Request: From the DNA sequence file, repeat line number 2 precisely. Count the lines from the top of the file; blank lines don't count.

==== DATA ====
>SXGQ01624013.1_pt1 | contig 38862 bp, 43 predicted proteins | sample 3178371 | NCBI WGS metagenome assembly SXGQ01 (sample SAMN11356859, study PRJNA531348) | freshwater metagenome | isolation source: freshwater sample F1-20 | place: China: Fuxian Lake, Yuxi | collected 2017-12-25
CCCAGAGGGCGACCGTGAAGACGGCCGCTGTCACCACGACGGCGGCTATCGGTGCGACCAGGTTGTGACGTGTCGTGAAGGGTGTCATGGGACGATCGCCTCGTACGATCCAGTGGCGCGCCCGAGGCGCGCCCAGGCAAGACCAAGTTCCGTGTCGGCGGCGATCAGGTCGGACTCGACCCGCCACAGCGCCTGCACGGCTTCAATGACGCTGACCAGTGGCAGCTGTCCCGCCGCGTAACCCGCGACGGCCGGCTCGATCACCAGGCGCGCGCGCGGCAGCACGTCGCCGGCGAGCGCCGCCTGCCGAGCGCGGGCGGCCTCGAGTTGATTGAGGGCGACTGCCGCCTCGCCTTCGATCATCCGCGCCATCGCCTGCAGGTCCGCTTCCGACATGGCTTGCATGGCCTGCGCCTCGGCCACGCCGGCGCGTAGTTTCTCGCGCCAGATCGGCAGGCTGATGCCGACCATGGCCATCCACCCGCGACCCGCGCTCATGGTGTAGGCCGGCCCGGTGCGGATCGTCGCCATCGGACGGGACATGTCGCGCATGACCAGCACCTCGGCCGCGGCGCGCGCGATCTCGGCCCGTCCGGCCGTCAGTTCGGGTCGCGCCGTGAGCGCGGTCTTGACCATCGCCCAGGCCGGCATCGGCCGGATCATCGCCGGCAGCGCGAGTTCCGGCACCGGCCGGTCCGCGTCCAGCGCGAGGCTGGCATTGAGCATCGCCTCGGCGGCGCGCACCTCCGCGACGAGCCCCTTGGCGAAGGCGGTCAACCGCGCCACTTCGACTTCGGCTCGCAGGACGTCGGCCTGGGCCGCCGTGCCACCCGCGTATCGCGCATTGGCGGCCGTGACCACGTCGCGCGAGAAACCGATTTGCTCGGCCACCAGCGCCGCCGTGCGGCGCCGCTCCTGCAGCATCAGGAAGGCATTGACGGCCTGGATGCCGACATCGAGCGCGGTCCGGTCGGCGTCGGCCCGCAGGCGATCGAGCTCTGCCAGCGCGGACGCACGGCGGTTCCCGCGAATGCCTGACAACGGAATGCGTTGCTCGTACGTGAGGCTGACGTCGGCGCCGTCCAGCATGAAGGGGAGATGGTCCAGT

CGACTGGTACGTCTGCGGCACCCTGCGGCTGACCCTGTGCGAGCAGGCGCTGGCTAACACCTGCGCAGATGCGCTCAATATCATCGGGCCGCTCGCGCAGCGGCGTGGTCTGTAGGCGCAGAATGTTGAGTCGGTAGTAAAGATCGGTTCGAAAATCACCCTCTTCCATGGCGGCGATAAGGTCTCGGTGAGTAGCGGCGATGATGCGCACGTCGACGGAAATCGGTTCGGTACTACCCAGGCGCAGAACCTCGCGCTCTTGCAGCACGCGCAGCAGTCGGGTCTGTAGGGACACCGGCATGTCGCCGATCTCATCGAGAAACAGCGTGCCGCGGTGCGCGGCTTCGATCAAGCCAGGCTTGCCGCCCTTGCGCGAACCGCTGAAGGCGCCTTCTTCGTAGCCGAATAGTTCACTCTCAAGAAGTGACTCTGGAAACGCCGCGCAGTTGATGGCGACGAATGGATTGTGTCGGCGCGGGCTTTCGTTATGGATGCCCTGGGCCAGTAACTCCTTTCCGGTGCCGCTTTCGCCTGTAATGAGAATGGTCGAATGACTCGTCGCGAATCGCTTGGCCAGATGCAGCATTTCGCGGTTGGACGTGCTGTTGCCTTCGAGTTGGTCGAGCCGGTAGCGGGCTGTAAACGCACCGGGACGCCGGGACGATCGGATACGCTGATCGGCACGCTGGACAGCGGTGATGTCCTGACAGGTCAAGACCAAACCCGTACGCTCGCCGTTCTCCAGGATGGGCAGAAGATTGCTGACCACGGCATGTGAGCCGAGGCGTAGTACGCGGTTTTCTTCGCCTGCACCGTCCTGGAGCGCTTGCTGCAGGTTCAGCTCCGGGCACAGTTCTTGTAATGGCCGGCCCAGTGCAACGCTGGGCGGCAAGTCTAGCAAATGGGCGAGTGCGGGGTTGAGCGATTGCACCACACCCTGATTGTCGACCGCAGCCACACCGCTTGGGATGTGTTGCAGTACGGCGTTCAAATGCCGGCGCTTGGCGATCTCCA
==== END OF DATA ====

CCCAGAGGGCGACCGTGAAGACGGCCGCTGTCACCACGACGGCGGCTATCGGTGCGACCAGGTTGTGACGTGTCGTGAAGGGTGTCATGGGACGATCGCCTCGTACGATCCAGTGGCGCGCCCGAGGCGCGCCCAGGCAAGACCAAGTTCCGTGTCGGCGGCGATCAGGTCGGACTCGACCCGCCACAGCGCCTGCACGGCTTCAATGACGCTGACCAGTGGCAGCTGTCCCGCCGCGTAACCCGCGACGGCCGGCTCGATCACCAGGCGCGCGCGCGGCAGCACGTCGCCGGCGAGCGCCGCCTGCCGAGCGCGGGCGGCCTCGAGTTGATTGAGGGCGACTGCCGCCTCGCCTTCGATCATCCGCGCCATCGCCTGCAGGTCCGCTTCCGACATGGCTTGCATGGCCTGCGCCTCGGCCACGCCGGCGCGTAGTTTCTCGCGCCAGATCGGCAGGCTGATGCCGACCATGGCCATCCACCCGCGACCCGCGCTCATGGTGTAGGCCGGCCCGGTGCGGATCGTCGCCATCGGACGGGACATGTCGCGCATGACCAGCACCTCGGCCGCGGCGCGCGCGATCTCGGCCCGTCCGGCCGTCAGTTCGGGTCGCGCCGTGAGCGCGGTCTTGACCATCGCCCAGGCCGGCATCGGCCGGATCATCGCCGGCAGCGCGAGTTCCGGCACCGGCCGGTCCGCGTCCAGCGCGAGGCTGGCATTGAGCATCGCCTCGGCGGCGCGCACCTCCGCGACGAGCCCCTTGGCGAAGGCGGTCAACCGCGCCACTTCGACTTCGGCTCGCAGGACGTCGGCCTGGGCCGCCGTGCCACCCGCGTATCGCGCATTGGCGGCCGTGACCACGTCGCGCGAGAAACCGATTTGCTCGGCCACCAGCGCCGCCGTGCGGCGCCGCTCCTGCAGCATCAGGAAGGCATTGACGGCCTGGATGCCGACATCGAGCGCGGTCCGGTCGGCGTCGGCCCGCAGGCGATCGAGCTCTGCCAGCGCGGACGCACGGCGGTTCCCGCGAATGCCTGACAACGGAATGCGTTGCTCGTACGTGAGGCTGACGTCGGCGCCGTCCAGCATGAAGGGGAGATGGTCCAGT